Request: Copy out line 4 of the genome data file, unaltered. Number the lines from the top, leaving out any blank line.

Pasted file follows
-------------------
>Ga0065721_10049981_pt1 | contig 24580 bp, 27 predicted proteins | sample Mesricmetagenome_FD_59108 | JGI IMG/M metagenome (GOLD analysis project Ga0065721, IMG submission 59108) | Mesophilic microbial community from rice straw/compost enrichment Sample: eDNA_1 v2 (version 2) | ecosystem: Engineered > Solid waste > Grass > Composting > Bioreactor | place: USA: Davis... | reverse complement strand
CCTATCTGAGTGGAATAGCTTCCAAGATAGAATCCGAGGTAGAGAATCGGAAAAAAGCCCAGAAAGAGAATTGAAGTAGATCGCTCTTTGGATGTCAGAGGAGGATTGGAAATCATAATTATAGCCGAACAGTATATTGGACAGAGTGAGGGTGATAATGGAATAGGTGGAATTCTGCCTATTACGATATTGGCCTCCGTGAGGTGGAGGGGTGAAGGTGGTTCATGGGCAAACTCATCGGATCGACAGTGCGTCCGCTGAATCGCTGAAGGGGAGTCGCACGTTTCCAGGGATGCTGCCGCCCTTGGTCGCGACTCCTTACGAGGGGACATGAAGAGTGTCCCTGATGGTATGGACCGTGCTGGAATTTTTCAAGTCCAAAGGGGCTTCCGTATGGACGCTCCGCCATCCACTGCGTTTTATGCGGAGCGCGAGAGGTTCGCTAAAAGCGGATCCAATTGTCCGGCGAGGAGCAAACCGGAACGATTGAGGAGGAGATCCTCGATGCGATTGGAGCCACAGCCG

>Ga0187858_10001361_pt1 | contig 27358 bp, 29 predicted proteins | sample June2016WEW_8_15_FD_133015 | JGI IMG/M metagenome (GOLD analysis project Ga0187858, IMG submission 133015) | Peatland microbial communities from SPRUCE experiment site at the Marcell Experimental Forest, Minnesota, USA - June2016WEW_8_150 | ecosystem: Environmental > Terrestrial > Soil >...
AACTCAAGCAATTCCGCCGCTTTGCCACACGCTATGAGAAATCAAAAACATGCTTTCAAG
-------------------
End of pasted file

AACTCAAGCAATTCCGCCGCTTTGCCACACGCTATGAGAAATCAAAAACATGCTTTCAAG